But still, as wilder blew the wind, And as the night grew drearer, Adown the glen rode armed men- Their trampling sounded nearer. Haste thee, haste! Come back! Summary The beautiful and young daughter of Lord Ullin fell in love with the Chieftain of Ulva isle in Scotland and wanted to marry him. Since Lord Ullin was deadly against their alliance, the lovers decided to elope. As soon as Lord Ullin came to know of their elopement, he led a group of his armed men and gave them a hot chase.
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Each of these stanzas is again made up of 4 lines. Hence, the entire poem consists of 52 lines in total. In this stanza, the boatman asks who it is that wants to cross the Lochgyle Lake on such a stormy day. In reply, the chieftain identifies himself as the ruler of Ulva and his lady companion as the daughter of one Lord Ullin, the chieftain of a neighbouring isle. He then asks the boatman who would cheer his bride once he had been killed after Lord Ullin discovers them journeying together.
In this stanza, the poet describes the boatman as a hardy lad who readily agrees to take the Chief of Ulva across the lake not for his offer of money, but at the thought of his innocent companion.
Even though the water is flowing so fast that white froth is rising to its surface, the boatman would row them across the lake. In this stanza, the poet says that the thunder and lightning grew ever stronger and it seemed that the mythical water-wraith was shrieking as a signal that everyone on the lake would die soon. In this stanza, the poet describes how the wind kept blowing at faster and faster speeds, and the night got darker and darker.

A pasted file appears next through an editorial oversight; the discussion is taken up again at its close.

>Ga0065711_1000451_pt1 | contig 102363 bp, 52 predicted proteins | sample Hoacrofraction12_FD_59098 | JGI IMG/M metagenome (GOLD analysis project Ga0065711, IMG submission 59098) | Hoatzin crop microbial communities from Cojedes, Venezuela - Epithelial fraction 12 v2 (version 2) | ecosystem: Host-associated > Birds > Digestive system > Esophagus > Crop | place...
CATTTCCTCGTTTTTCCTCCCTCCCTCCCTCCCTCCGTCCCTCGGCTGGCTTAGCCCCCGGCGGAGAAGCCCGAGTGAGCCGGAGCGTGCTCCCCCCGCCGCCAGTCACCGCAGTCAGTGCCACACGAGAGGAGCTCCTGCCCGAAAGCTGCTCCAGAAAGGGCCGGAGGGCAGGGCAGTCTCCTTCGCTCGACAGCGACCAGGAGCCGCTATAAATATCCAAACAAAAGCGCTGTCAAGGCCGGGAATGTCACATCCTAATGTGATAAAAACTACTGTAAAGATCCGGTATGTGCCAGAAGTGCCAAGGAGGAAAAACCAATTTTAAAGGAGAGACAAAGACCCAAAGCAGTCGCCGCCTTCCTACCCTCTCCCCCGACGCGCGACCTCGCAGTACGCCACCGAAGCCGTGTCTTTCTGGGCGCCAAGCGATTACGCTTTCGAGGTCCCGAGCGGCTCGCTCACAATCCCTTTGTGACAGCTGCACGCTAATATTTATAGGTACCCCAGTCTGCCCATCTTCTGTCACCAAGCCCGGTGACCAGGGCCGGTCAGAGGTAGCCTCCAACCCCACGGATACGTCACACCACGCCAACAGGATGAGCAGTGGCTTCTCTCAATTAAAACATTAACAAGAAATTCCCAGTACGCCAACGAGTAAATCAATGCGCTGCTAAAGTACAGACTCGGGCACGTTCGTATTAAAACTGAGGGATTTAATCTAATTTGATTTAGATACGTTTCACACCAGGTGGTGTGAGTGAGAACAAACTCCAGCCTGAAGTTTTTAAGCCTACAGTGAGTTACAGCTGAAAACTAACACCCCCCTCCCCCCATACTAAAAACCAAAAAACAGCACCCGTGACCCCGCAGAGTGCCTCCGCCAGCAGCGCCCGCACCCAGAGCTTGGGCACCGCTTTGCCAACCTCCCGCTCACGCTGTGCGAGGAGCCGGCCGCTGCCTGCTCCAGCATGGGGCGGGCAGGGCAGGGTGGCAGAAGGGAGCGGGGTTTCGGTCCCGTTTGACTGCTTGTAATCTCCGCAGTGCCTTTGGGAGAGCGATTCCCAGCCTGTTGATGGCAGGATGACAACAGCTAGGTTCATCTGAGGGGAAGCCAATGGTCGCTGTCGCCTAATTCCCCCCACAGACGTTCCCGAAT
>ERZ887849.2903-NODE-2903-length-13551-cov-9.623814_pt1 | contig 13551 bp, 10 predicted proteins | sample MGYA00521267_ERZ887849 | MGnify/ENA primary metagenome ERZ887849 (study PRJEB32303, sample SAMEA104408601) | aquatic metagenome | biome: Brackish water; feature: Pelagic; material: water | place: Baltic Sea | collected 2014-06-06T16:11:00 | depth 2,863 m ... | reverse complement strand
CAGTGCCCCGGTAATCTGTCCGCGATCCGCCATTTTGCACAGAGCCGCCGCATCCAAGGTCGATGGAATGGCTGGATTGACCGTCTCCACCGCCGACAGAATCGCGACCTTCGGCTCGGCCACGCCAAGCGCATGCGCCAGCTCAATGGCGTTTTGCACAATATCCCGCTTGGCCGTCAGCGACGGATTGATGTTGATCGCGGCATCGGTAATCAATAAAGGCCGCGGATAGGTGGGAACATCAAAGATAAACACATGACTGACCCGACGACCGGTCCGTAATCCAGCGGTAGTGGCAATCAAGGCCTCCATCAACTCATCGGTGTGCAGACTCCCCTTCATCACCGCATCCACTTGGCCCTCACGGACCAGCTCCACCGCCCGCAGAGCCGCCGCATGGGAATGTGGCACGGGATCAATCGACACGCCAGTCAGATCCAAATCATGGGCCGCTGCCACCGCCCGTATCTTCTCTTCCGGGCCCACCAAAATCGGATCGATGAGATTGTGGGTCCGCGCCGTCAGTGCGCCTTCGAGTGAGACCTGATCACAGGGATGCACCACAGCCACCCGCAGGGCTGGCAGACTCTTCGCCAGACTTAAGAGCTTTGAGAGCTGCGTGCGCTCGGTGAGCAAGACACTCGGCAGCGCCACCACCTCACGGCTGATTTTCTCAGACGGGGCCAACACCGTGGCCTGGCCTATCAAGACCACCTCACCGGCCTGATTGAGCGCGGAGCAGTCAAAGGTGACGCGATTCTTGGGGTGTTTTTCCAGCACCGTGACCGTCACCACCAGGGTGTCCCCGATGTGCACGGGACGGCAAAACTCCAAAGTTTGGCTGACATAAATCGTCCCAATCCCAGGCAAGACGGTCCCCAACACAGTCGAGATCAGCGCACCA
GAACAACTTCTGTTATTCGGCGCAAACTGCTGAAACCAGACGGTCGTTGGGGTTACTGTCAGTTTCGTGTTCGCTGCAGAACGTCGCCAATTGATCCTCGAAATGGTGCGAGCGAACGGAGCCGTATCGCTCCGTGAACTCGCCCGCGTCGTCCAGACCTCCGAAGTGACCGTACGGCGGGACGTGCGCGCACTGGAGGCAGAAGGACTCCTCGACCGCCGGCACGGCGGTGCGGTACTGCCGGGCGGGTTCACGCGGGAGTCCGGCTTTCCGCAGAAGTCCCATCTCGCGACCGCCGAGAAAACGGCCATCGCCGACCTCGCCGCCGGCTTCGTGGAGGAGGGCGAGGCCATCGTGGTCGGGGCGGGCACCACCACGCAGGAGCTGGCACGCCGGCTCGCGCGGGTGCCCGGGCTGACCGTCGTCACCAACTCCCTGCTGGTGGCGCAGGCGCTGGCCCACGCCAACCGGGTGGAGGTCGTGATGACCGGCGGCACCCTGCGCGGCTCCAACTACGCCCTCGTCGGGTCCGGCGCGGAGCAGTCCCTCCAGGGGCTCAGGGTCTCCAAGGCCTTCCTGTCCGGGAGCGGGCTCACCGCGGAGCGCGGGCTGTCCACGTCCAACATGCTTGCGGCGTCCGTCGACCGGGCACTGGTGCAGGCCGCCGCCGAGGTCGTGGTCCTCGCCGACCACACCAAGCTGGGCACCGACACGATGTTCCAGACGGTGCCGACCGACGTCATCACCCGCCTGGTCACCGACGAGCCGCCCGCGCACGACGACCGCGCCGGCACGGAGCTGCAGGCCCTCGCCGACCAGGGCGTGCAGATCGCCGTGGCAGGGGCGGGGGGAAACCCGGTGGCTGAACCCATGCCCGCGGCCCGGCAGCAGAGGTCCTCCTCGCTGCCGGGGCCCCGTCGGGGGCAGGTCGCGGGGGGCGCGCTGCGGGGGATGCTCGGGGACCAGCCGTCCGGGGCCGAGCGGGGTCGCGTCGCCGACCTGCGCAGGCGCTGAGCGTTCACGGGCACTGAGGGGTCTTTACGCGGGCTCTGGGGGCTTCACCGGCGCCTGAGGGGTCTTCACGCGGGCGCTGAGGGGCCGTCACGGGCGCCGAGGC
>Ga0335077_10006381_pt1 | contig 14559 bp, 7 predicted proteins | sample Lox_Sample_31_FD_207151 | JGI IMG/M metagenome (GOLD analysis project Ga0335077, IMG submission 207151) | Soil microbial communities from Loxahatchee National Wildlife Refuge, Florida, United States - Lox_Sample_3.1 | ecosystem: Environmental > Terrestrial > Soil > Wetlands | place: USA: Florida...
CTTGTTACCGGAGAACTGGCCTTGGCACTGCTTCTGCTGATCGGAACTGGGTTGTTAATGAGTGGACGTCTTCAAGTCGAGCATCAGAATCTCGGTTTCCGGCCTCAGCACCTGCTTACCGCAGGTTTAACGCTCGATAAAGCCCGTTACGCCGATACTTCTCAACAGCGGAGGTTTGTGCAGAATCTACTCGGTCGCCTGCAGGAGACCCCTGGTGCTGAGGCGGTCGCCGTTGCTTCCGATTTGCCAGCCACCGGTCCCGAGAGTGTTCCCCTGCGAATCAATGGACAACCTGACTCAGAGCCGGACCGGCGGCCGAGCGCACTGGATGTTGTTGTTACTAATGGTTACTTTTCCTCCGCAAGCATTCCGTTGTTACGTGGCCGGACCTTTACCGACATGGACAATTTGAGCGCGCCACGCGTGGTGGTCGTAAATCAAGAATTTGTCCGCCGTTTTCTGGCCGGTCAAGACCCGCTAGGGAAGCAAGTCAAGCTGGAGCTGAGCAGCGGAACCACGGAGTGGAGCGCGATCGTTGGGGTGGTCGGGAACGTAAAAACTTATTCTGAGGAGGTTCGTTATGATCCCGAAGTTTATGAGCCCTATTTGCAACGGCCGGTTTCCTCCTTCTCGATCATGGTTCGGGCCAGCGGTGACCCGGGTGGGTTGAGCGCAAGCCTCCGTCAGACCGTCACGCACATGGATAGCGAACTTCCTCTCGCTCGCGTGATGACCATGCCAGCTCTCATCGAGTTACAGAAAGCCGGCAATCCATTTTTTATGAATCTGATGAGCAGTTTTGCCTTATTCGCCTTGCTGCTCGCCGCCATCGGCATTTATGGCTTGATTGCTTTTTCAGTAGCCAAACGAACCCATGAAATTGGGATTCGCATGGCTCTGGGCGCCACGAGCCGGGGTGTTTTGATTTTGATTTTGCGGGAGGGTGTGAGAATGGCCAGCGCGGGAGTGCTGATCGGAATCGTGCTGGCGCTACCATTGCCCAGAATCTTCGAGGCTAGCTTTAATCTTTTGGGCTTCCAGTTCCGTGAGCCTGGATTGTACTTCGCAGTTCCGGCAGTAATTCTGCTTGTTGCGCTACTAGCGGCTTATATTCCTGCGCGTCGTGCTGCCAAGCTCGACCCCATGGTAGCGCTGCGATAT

Haste thee, haste! She tells the boatman to hurry on his way even though their surroundings were getting stormier every minute, for she could bear to face the wrath of the sky but not that of her own father. In this stanza, the poet says that while the land had been an unsafe place for the Chief of Ulva and his lady love, the sea was none too safe for them either. As the storm became more terrifying, it was proving more difficult for the boatman to control his vessel.
In this stanza, the poet describes how both the sky and the water roared, but the boat stayed on its path. At this moment, Lord Ullin reached the shore of the lake and his anger transformed into lament.
In this stanza, Lord Ullin looks hard through the darkness and the storm to see his daughter with one hand stretched out to as if to ask for help, and the other holding onto her lover — the Chief of Ulva. Come back! It is thus clear that his daughter is the most important thing to him in his life. In this stanza, the poet says that it was now impossible for the boat to return or to get any help from anyone since the waves were crashing against the shore.
Lord Ullin’s Daughter by Thomas Campbell
Hence she eloped with her lover. The chieftain and his beloved were chased by the kingsman on horses. He, therefore, urged the boatman to ferry they across Lochgyle to his land. The chieftain told the boatman about his true love. The chieftain also offered the boatman some money. She said that she would rather meet the storm than face her angry father. The boatman agreed to ferry them for the sake of the lovely daughter of Lord Ullin despite the impending storm.
Lord Ullin’s Daughter
Most of his poems deal with common human problems. The poem begins with the daughter and her lover, the Scottish chieftain arriving at the banks of Lochgyle with the intention of eloping to a safer place. The lover offers the boatman a silver pound to cross them to safety. The weather is stormy and it is very dangerous to cross the Lochgyle in such a state.